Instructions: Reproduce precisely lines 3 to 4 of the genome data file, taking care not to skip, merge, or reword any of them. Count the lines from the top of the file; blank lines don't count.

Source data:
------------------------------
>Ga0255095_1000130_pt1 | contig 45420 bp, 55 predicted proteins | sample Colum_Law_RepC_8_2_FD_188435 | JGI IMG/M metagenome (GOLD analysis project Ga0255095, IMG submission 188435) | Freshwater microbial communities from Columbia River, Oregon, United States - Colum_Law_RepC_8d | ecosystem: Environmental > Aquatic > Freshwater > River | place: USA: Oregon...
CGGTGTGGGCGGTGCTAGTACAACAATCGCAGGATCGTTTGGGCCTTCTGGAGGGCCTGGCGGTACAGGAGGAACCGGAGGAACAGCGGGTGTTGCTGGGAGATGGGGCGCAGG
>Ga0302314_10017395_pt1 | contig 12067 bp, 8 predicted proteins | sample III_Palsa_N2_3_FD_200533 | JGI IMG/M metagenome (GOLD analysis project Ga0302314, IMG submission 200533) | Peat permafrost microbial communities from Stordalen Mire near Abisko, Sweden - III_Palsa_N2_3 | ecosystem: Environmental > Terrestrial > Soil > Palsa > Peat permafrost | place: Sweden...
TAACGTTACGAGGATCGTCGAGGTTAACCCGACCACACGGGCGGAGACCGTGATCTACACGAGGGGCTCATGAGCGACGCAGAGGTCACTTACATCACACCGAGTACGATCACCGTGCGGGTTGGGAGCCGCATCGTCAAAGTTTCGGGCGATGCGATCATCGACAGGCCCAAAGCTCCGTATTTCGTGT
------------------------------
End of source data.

>Ga0302314_10017395_pt1 | contig 12067 bp, 8 predicted proteins | sample III_Palsa_N2_3_FD_200533 | JGI IMG/M metagenome (GOLD analysis project Ga0302314, IMG submission 200533) | Peat permafrost microbial communities from Stordalen Mire near Abisko, Sweden - III_Palsa_N2_3 | ecosystem: Environmental > Terrestrial > Soil > Palsa > Peat permafrost | place: Sweden...
TAACGTTACGAGGATCGTCGAGGTTAACCCGACCACACGGGCGGAGACCGTGATCTACACGAGGGGCTCATGAGCGACGCAGAGGTCACTTACATCACACCGAGTACGATCACCGTGCGGGTTGGGAGCCGCATCGTCAAAGTTTCGGGCGATGCGATCATCGACAGGCCCAAAGCTCCGTATTTCGTGT